The John D. and Catherine T. MacArthur Foundation's Safety and Justice Challenge (SJC) is a national initiative designed to reduce over-incarceration by changing the way America thinks about and uses jails.
The initiative was launched in spring 2015 with a competition to fund a six month planning process in 20 jurisdictions nationwide. Multnomah County was selected to participate from over 190 applications submitted, which has resulted in policy, operations and data teams analyzing the existing public safety system and developing potential strategies to reduce jail bed use while ensuring public safety. The SJC funding supports coordination of the Multnomah County Law Enforcement Assisted Diversion (LEAD®) pilot.
In June 2017, Multnomah County applied to the MacArthur Foundation to receive up to $1M per year for two to five years to continue to reduce local over-incarceration (see links in documents for 2017 application specifics). In October, Multnomah County was awarded $2 million from the Safety and Justice Challenge to implement strategies that address the main drivers of the local jail population, including unfair and ineffective practices that take a particularly heavy toll on people of color, low-income communities, and people with mental health and substance abuse issues. This will include the rollout of a mental health alternative shelter program for justice-involved women, particularly women of color.
Throughout SJC planning, Multnomah County has identified strategies to reduce racial and ethnic disparities while simultaneously reducing reliance on jail. The video above highlights some of those strategies.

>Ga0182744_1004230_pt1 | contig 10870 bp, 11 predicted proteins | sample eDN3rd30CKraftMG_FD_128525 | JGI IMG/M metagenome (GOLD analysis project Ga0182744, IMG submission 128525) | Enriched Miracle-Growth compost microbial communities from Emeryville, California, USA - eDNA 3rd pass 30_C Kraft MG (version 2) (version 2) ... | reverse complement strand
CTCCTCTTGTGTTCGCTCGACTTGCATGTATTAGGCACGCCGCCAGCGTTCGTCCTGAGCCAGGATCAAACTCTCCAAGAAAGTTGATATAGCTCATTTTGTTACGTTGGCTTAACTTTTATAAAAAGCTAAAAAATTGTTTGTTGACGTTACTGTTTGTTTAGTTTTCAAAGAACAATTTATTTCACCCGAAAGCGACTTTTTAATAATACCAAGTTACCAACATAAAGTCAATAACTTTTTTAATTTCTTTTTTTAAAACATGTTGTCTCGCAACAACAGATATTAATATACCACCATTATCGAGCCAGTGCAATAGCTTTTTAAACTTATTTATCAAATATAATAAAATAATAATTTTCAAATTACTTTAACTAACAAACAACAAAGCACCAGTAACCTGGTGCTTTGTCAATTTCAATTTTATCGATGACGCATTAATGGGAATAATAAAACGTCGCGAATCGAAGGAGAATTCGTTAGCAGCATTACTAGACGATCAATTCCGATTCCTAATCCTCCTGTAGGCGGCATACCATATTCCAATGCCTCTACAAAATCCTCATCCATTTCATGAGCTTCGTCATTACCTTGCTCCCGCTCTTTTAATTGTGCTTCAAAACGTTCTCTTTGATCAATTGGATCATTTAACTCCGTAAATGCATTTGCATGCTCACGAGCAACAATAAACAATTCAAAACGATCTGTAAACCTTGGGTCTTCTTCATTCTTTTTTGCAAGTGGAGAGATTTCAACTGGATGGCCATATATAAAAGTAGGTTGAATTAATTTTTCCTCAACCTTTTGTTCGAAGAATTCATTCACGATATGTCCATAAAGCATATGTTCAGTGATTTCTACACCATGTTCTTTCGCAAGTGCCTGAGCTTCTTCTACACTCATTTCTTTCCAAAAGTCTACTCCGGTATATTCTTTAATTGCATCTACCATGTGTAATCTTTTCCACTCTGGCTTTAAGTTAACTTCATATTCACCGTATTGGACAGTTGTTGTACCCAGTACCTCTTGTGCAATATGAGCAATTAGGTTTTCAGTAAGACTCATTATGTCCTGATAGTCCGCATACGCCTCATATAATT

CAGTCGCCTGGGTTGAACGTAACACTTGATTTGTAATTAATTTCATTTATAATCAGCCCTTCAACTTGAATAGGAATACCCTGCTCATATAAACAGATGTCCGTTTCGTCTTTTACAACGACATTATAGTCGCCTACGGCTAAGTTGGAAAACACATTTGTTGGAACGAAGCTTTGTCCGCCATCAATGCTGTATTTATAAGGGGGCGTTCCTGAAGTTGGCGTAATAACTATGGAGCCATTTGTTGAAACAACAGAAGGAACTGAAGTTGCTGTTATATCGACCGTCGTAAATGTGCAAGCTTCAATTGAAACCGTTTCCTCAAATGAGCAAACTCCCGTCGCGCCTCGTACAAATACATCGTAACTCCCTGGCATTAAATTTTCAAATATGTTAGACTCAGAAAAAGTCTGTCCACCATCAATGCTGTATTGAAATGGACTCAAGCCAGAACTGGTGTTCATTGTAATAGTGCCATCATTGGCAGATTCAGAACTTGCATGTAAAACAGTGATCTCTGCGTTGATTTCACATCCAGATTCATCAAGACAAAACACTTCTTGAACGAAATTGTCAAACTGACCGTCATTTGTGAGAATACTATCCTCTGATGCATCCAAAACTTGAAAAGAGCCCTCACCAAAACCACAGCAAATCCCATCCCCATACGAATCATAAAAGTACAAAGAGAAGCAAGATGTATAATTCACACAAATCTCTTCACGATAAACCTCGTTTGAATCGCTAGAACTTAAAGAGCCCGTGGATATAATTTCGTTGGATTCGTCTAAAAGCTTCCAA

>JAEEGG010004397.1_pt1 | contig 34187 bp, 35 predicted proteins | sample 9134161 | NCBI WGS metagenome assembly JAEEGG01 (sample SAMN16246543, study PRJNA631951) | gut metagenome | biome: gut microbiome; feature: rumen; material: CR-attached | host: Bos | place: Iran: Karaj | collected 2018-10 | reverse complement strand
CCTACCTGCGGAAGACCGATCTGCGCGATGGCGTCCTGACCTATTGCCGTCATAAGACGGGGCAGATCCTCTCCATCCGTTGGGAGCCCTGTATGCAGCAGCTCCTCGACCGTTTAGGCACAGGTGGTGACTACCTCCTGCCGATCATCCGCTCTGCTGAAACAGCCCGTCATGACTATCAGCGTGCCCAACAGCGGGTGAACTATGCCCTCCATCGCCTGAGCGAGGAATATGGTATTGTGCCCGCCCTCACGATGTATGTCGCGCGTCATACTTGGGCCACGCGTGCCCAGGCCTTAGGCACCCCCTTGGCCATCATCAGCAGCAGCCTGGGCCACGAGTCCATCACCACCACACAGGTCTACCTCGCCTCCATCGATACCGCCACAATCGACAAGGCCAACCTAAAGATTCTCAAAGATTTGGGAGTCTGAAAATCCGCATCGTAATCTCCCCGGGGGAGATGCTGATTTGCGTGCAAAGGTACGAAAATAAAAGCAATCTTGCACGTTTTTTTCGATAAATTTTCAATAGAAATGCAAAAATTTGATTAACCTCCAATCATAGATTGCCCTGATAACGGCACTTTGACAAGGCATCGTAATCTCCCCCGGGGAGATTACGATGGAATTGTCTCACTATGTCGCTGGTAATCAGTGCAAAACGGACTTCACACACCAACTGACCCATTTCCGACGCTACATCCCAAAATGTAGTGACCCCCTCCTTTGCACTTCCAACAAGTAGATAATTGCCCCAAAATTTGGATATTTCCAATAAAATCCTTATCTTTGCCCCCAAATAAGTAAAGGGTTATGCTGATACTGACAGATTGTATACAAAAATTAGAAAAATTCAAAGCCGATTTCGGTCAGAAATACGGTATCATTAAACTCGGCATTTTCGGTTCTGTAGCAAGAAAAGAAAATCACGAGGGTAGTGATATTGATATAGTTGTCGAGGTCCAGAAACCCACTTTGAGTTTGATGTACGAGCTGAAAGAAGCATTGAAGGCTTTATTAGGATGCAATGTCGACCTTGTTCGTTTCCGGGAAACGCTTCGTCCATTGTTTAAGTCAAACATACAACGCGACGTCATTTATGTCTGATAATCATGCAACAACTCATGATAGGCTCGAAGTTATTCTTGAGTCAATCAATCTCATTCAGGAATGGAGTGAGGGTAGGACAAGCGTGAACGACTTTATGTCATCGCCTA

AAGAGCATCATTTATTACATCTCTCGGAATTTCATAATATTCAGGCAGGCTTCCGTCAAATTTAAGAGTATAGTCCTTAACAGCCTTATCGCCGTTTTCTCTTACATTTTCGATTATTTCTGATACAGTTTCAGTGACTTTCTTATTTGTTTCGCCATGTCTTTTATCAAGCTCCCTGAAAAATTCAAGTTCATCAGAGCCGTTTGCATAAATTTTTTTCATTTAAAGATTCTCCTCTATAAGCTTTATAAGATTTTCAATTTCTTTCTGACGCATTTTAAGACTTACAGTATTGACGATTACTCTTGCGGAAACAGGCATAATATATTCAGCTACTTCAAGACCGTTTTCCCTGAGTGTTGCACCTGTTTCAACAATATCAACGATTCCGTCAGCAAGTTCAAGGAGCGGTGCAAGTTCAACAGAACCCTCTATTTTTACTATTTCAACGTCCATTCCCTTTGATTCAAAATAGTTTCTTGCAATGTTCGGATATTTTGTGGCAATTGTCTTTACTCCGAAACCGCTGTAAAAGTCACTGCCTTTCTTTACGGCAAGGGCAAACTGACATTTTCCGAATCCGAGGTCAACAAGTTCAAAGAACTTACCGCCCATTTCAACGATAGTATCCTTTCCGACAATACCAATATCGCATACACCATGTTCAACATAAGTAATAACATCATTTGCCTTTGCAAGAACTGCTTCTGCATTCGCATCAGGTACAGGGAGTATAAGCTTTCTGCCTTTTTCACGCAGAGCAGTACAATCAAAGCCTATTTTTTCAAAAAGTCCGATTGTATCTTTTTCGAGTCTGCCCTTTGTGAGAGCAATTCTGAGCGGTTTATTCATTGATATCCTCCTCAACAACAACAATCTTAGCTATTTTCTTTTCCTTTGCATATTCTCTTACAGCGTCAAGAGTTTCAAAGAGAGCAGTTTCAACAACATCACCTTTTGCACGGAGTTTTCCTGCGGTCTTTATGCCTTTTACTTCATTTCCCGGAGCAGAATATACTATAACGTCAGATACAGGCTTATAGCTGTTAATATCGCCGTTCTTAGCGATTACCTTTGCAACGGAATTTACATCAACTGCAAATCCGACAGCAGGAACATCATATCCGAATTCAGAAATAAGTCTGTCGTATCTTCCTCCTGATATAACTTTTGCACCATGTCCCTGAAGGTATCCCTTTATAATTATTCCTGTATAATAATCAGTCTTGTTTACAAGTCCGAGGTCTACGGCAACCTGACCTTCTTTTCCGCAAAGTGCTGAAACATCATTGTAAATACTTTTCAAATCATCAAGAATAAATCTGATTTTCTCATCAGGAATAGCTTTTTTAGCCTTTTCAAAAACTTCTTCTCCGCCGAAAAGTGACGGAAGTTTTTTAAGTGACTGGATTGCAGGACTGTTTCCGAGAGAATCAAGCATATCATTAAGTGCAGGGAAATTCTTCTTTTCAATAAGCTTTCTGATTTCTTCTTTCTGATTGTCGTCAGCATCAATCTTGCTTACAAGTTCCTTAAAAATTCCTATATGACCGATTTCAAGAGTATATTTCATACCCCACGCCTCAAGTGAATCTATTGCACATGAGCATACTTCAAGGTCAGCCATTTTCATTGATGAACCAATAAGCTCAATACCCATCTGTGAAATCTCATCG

The strategies and initiatives outlined in the Safety and Justice Challenge are being led by the Local Public Safety Coordinating Council, which includes the Multnomah County Sheriff’s Office, the Multnomah County Health Department (Corrections Health and Mental Health and Addictions), the Multnomah County District Attorney’s Office, the Multnomah County Department of Community Justice, Metropolitan Public Defenders, Multnomah County Circuit Courts/the Oregon Judicial Department, the Police Bureaus of Portland and Gresham, the Multnomah County Office of Diversity and Equity, former Commissioner Judy Shiprack’s office.
Additional stakeholders include: the Albina Ministerial Alliance, members of the downtown/old town neighborhood associations, community-based service organizations, and members of the local business community